|“Gamification is 75% Psychology and 25% Technology.” – Gabe Zichermann|
These intrinsic rewards are worth a separate article, and for now you can read about them on the Web. The important thing is that they are not to be confused with either game mechanics nor with extrinsic rewards.
- Great Feedback
Provide feedback on users’ progress as they move through the experience, so they can feel satisfaction as they move toward a bigger goal. This could be presented as points, a progress bar, badges, and many other ways too.
Users want to feel the satisfaction of progressing, and you can help them with that.
Game Mechanics Examples
- Visual cues
- Reward schedule
- Social feedback
- Smart Mechanics
- Smart Mechanics
Game mechanics are tools to further engage your users. Game mechanics comprise things like incentives, disincentives, storytelling, visual cues, reward schedule, social feedback, and access (to things like advanced levels or items). They are not the most important part of your gamification strategy, but are often an important component alongside the other components.
Keep it Simple
Your game mechanics should usually be simple, and their implementation should be targeted at driving the type of behavior you’re designing for. Complicated game mechanics will often work against your target behavior goals, as users are likely to be confused and give up.
Also, there’s no need to throw every mechanic at a problem – just choose the ones that make the most sense to your project.
Well-designed gamification strategies (and the more evolved gameful design strategies) are powerful tools for product designers, web designers, and marketing departments that can transform your offerings.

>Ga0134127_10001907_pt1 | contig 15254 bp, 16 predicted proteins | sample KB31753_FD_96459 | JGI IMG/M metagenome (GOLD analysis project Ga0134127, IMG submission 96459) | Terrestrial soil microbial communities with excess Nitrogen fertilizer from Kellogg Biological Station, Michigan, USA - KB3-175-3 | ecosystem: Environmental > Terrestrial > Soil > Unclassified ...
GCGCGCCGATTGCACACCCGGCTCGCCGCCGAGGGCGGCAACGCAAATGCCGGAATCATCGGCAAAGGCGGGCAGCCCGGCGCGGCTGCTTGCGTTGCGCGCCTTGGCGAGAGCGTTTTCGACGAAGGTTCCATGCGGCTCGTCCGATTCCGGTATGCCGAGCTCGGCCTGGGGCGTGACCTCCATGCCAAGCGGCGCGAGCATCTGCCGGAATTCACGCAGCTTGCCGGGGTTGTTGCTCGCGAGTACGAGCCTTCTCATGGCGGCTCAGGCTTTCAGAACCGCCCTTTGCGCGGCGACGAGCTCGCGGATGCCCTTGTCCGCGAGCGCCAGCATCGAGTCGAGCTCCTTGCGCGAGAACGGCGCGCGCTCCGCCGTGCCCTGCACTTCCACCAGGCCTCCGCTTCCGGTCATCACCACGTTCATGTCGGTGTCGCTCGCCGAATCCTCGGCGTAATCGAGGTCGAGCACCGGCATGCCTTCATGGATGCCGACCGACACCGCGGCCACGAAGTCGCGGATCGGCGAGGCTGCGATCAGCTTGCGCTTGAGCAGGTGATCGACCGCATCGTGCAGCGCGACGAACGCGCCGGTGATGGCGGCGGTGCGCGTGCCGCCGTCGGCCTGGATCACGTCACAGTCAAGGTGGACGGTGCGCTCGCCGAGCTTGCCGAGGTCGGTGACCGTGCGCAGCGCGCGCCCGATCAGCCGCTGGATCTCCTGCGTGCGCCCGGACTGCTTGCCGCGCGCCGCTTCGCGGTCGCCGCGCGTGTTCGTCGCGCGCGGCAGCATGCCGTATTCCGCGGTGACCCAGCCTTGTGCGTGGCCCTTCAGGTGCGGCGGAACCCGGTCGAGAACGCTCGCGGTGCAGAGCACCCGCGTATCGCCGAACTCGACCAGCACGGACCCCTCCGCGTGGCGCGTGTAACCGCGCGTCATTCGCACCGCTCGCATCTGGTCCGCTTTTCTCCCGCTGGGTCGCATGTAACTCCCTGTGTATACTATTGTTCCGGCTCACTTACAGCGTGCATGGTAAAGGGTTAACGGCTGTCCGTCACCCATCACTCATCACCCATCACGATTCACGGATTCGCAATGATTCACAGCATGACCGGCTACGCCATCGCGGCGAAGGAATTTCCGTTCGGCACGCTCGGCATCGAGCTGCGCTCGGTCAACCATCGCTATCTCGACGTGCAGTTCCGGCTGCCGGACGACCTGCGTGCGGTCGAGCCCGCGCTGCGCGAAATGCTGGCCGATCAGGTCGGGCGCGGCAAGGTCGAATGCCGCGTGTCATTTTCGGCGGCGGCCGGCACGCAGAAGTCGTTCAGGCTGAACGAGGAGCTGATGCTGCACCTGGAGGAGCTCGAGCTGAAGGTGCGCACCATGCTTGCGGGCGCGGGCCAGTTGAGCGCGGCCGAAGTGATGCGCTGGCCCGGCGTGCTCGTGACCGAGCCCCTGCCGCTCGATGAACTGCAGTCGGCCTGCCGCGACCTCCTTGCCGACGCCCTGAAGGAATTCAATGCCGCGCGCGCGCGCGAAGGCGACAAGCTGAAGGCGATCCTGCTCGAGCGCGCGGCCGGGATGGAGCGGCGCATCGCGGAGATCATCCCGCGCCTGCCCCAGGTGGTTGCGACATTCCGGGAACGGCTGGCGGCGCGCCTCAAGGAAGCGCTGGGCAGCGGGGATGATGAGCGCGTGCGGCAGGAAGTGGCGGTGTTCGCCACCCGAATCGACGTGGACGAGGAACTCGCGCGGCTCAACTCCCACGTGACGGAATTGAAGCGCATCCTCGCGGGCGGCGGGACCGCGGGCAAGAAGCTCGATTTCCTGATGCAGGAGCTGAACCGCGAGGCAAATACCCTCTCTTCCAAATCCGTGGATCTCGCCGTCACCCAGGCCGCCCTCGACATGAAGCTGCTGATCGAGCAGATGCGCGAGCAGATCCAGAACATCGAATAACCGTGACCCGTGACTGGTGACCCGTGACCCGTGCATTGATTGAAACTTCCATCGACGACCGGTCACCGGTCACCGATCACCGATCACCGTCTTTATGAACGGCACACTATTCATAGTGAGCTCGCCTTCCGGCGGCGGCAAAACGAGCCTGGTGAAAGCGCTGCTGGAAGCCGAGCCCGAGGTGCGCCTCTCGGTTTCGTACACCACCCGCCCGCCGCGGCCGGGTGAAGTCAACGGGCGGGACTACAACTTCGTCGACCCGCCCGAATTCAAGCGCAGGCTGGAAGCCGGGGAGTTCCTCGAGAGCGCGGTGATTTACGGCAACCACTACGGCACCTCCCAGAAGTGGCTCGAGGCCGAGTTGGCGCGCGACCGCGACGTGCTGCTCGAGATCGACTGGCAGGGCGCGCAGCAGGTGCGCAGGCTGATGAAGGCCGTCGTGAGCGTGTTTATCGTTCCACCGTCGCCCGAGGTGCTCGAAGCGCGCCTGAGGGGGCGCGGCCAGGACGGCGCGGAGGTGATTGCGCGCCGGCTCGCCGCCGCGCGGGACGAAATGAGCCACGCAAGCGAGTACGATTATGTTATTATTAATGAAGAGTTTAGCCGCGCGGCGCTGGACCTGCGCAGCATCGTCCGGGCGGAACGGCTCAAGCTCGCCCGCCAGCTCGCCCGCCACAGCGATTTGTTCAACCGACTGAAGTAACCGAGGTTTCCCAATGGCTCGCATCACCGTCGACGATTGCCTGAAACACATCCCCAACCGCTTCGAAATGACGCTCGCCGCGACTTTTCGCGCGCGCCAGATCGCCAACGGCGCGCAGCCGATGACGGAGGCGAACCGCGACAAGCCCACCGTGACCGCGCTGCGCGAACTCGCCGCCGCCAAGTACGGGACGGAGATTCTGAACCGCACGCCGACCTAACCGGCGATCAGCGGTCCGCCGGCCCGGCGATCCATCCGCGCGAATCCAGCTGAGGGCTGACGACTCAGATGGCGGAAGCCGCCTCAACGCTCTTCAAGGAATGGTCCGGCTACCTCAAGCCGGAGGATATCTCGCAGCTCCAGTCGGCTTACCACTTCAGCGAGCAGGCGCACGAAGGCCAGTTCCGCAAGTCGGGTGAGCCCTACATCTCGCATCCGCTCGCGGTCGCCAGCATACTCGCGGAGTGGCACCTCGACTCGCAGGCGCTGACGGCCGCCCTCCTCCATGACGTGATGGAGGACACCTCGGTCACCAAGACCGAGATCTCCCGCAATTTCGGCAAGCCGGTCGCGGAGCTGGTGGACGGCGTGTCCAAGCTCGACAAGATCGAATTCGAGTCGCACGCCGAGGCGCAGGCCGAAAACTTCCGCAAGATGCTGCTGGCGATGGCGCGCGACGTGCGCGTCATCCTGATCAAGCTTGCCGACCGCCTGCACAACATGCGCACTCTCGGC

By appropriately applying the 5 components of gamification strategies to your business, you create a better experience for your users – one that is fun, satisfies their emotional needs, lets users know how well they’re doing, and that uses a few additional tools from the gaming world to help.
By implementing these strategies, you will dramatically increase your ability to delight users while they remain engaged in the tasks and experiences you are designing for them.
Good luck, and happy designing!
[i] Michael Fauscette is a fan of measurement in business, and suggests applying it to gamification too.
[ii] Plotnik, R. & Kouyoumjian. H. (2011). Introduction to psychology. Belmont, CA: Wadsworth.
[i] McGonigal, Jane. “How To Reinvent Reality Without Gamification“. GDC
[i] Gallup State of the American Consumer 2014
[ii] Ipsos MORI/Improvement and Development Agency (2006). Lessons in Leadership
[iii] Right Management (2006), Measuring True Employee Engagement, A CIPD Report
[v] McGonigal, Jane. “How To Reinvent Reality Without Gamification“. GDC
Venice Consulting Group (VCG)
VCG is an interactive software and app consulting and development company. We specialize in process optimization and user experience. With a valuable combination of regulated industry experience & technical expertise, VCG applies the latest technologies to meet our clients’ objectives and improve their bottom line. VCG offers high value through its design, and offers low-risk cost savings through its “hybrid near-shore” approach.